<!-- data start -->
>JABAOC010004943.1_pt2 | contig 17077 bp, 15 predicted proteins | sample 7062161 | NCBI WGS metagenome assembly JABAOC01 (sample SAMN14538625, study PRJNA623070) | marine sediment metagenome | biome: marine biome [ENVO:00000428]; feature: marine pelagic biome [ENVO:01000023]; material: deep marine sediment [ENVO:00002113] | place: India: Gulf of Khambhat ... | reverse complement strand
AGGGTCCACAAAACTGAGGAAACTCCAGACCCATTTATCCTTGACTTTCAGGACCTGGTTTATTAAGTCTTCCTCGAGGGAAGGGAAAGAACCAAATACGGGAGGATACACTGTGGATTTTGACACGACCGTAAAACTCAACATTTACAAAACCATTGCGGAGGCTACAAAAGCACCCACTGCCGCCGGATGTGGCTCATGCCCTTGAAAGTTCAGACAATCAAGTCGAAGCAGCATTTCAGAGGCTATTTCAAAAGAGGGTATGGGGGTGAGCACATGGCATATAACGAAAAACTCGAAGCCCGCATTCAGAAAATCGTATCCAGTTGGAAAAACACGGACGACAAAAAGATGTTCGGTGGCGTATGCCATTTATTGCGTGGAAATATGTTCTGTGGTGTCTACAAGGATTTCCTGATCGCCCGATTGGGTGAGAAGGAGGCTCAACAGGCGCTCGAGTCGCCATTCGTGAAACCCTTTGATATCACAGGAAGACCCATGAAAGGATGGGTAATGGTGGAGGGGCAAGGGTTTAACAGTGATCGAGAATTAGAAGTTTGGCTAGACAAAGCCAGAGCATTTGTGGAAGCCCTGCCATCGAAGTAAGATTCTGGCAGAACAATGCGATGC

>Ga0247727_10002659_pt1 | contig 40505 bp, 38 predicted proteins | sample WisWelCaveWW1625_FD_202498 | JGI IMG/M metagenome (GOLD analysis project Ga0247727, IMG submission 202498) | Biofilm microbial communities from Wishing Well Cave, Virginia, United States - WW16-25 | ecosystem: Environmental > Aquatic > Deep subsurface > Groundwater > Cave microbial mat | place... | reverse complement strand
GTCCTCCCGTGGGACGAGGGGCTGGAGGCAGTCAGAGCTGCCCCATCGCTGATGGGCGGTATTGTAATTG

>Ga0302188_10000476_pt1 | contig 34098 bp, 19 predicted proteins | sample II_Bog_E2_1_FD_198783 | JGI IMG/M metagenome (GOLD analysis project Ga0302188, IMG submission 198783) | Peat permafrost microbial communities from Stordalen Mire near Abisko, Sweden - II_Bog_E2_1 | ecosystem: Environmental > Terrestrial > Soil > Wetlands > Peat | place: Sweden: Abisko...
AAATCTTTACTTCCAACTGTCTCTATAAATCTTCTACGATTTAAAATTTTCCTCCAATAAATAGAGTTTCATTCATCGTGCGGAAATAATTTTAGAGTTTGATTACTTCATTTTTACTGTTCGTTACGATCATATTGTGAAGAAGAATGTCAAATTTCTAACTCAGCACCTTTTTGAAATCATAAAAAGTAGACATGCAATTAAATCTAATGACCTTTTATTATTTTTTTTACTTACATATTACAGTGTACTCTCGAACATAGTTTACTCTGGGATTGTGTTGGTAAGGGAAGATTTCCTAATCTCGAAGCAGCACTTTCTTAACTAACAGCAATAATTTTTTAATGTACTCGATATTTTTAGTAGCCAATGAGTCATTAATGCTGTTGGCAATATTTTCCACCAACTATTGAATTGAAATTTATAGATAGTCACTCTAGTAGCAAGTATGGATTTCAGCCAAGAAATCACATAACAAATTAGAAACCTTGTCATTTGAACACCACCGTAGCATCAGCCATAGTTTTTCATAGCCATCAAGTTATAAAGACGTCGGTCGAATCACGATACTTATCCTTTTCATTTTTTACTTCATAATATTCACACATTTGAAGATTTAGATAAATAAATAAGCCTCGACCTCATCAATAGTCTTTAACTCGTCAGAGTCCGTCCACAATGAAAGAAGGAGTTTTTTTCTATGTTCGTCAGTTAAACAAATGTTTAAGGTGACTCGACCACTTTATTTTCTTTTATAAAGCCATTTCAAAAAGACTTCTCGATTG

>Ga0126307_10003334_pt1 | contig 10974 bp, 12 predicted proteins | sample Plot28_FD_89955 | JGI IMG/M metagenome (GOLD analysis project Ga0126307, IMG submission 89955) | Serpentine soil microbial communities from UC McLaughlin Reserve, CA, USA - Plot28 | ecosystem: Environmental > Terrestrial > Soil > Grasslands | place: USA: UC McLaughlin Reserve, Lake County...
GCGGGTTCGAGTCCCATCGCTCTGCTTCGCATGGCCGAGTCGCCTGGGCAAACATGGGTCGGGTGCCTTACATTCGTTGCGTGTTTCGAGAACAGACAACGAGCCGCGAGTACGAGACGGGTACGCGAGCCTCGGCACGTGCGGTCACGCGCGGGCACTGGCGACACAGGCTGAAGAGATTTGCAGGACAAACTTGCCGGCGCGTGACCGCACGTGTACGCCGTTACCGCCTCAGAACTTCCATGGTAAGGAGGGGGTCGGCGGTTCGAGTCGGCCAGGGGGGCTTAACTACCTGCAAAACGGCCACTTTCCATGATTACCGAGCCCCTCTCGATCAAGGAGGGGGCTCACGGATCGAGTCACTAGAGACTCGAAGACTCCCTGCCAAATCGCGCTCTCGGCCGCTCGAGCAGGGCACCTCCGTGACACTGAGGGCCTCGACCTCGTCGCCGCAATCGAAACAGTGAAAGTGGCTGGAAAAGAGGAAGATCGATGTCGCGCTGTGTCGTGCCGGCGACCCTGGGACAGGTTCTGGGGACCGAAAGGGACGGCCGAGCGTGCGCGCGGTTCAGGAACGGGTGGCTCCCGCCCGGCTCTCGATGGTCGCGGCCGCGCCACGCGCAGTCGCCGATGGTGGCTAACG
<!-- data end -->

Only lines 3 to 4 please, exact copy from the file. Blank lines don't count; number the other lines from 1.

>Ga0247727_10002659_pt1 | contig 40505 bp, 38 predicted proteins | sample WisWelCaveWW1625_FD_202498 | JGI IMG/M metagenome (GOLD analysis project Ga0247727, IMG submission 202498) | Biofilm microbial communities from Wishing Well Cave, Virginia, United States - WW16-25 | ecosystem: Environmental > Aquatic > Deep subsurface > Groundwater > Cave microbial mat | place... | reverse complement strand
GTCCTCCCGTGGGACGAGGGGCTGGAGGCAGTCAGAGCTGCCCCATCGCTGATGGGCGGTATTGTAATTG